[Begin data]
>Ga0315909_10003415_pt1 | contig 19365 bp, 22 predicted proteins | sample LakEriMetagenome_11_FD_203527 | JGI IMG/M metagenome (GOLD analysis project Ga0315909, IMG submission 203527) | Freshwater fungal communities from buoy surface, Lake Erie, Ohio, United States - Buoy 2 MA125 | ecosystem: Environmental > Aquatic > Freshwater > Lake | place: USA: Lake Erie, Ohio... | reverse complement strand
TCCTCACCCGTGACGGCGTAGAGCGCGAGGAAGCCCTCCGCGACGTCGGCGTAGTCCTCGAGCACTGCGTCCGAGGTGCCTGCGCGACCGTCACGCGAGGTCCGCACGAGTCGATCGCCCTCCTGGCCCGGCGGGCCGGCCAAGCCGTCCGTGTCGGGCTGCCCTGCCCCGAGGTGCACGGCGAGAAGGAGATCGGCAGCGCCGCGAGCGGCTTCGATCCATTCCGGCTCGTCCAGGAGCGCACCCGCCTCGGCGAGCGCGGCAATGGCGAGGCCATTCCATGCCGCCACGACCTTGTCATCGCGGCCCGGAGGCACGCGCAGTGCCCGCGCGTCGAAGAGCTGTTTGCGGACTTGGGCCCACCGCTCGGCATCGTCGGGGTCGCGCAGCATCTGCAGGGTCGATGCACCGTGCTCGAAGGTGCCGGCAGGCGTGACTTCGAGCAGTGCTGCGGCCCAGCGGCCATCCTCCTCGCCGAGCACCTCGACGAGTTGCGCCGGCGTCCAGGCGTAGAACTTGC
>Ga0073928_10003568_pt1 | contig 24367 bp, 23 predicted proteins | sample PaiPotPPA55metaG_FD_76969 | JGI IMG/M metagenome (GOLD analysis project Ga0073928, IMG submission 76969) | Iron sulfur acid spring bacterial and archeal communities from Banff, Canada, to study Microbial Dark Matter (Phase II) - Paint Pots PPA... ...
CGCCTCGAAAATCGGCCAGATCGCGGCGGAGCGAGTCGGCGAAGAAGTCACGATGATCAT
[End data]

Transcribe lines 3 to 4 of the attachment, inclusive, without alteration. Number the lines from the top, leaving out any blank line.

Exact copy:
>Ga0073928_10003568_pt1 | contig 24367 bp, 23 predicted proteins | sample PaiPotPPA55metaG_FD_76969 | JGI IMG/M metagenome (GOLD analysis project Ga0073928, IMG submission 76969) | Iron sulfur acid spring bacterial and archeal communities from Banff, Canada, to study Microbial Dark Matter (Phase II) - Paint Pots PPA... ...
CGCCTCGAAAATCGGCCAGATCGCGGCGGAGCGAGTCGGCGAAGAAGTCACGATGATCAT